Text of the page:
Leading AIDS Activist Spencer Cox Dies at 44
Spencer Cox, a pivotal AIDS activist who was the spokesman for the AIDS Coalition to Unleash Power and a co-founder of the Treatment Action Group, died Tuesday morning in New York from AIDS-related causes. He was 44.
The activist was featured in the 2012 documentary "How to Survive a Plague," directed by David France. The filmmaker announced that Cox lost his battle to the disease in a statement.
Cox became the spokesman for ACT-UP in 1989 when he was 20 years old and shortly after he was diagnosed with HIV. He later helped found TAG, where he pioneered quick approval of drug and psychological treatments for those infected with the deadly disease. In 1995, Cox wrote the drug trail protocol for the first protease inhibitor drug, which led to the Food and Drug Administration quickly approving the medication.
Protease inhibitors are a class of drug used to treat or prevent infection by viruses like HIV and Hepatitis C. The so-called "drug cocktail" changed the nature of AIDS from immediately fatal to something long term.
"Spencer single-handedly sped up the development and marketing of the protease inhibitors, which currently are saving 8 million lives," TAG's executive director Mark Harrington, said. "He was absolutely brilliant, just off the charts brilliant."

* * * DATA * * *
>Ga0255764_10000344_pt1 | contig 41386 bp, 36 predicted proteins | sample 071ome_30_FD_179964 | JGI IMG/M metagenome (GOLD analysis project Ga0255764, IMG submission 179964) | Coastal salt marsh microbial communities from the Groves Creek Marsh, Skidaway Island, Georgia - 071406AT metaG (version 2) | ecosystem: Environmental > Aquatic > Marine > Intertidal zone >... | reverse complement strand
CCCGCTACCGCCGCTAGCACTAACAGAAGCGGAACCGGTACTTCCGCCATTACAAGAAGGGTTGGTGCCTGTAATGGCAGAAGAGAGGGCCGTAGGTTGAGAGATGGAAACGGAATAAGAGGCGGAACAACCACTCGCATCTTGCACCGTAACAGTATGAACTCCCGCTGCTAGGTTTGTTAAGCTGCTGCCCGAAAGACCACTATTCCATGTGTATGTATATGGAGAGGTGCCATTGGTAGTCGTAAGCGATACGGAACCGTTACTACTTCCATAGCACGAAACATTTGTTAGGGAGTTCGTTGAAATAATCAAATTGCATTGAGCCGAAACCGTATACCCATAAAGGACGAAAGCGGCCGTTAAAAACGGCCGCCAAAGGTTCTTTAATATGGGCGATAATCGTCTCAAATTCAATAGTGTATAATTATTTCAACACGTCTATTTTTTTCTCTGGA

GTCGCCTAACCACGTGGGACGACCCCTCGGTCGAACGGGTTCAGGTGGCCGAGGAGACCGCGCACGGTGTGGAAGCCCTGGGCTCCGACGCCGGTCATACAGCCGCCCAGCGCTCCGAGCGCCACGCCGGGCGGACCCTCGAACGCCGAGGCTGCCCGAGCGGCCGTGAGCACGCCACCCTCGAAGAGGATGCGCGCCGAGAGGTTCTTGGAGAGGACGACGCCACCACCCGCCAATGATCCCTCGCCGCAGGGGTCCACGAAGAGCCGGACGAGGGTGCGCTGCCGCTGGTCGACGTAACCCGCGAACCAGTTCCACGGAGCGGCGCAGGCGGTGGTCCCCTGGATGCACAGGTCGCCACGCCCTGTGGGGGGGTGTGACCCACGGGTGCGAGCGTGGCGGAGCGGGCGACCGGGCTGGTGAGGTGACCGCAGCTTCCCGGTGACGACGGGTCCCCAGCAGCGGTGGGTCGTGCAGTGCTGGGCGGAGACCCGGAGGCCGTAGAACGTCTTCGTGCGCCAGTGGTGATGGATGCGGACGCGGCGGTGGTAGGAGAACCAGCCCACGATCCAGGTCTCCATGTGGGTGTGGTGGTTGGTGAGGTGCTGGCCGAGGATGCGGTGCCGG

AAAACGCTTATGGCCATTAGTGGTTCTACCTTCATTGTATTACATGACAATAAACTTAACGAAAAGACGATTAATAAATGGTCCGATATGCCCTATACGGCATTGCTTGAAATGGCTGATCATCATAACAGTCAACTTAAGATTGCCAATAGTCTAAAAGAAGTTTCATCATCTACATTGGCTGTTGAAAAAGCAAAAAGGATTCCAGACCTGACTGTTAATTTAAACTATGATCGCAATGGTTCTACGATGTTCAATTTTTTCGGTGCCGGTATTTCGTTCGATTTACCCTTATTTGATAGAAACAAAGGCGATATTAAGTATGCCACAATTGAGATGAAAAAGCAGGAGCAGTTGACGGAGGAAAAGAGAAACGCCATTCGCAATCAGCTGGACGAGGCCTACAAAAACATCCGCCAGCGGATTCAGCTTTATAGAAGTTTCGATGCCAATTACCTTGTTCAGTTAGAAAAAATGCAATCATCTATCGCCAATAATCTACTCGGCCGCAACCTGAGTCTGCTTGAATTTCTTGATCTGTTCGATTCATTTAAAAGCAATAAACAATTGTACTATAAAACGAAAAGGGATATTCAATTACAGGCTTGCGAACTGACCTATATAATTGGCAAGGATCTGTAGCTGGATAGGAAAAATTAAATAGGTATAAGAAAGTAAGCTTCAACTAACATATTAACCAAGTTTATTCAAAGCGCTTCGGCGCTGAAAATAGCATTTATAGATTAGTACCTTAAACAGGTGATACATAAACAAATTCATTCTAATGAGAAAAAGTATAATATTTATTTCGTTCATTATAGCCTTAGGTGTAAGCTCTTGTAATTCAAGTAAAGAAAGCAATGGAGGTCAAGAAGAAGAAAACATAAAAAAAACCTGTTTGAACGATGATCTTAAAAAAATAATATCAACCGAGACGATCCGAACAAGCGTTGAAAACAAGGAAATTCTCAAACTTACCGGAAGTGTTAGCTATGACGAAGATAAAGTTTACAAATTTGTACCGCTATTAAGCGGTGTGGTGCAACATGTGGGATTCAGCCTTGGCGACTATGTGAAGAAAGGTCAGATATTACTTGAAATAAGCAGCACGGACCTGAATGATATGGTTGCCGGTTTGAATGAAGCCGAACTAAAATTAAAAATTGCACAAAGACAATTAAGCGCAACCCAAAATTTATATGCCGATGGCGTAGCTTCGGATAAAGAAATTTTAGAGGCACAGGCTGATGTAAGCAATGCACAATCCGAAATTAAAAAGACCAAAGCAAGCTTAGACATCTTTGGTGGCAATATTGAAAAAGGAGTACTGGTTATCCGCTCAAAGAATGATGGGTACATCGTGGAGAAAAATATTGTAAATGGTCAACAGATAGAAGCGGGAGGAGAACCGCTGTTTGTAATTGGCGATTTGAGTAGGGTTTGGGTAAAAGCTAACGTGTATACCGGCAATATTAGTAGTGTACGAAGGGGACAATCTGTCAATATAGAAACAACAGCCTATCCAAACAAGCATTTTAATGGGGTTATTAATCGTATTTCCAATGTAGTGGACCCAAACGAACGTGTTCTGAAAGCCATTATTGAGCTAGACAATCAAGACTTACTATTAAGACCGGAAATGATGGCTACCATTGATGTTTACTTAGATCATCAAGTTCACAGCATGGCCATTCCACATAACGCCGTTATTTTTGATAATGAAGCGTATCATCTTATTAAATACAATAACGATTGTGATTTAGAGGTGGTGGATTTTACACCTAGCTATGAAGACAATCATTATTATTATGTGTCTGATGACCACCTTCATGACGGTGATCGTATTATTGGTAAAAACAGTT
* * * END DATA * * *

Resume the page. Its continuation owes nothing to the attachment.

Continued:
Before working with ACT-UP, the activist interned for amfAR, where he eventually worked his way up to assistant director of public affairs. While there, he worked on the organization's communications and policy.
He then co-founded the Community Research Initiative on AIDS, now called the AIDS Community Research Initiative of America, with Dr. Joseph Sonnabend and Marisa Cardinale. He managed the group's public affairs and edited all of its publications.
Cox also tackled gay men's' mental health and founded the Medius Institute for Gay Men's Health, a think tank that aimed to improve gay men's emotional well being. The organization was responsible for a number of important reports but it did not receive the funding it needed to continue its work and folded.
Cox's body initially responded to the medications used to treat his HIV but around 2000 he began developing a resistance to the drugs, In 2009, he was hospitalized with AIDS related symptoms. He finally succumbed on Dec. 18, and died at Columbia Presbyterian Hospital.
"If I have one piece of advice for young, aspiring activists, it is to always hold on to the joy, always make it fun. If you lose that, you have lost the whole battle," Cox wrote in his last blog for POZ.
Watch French's final interview with Cox from "How to Survive a Plague."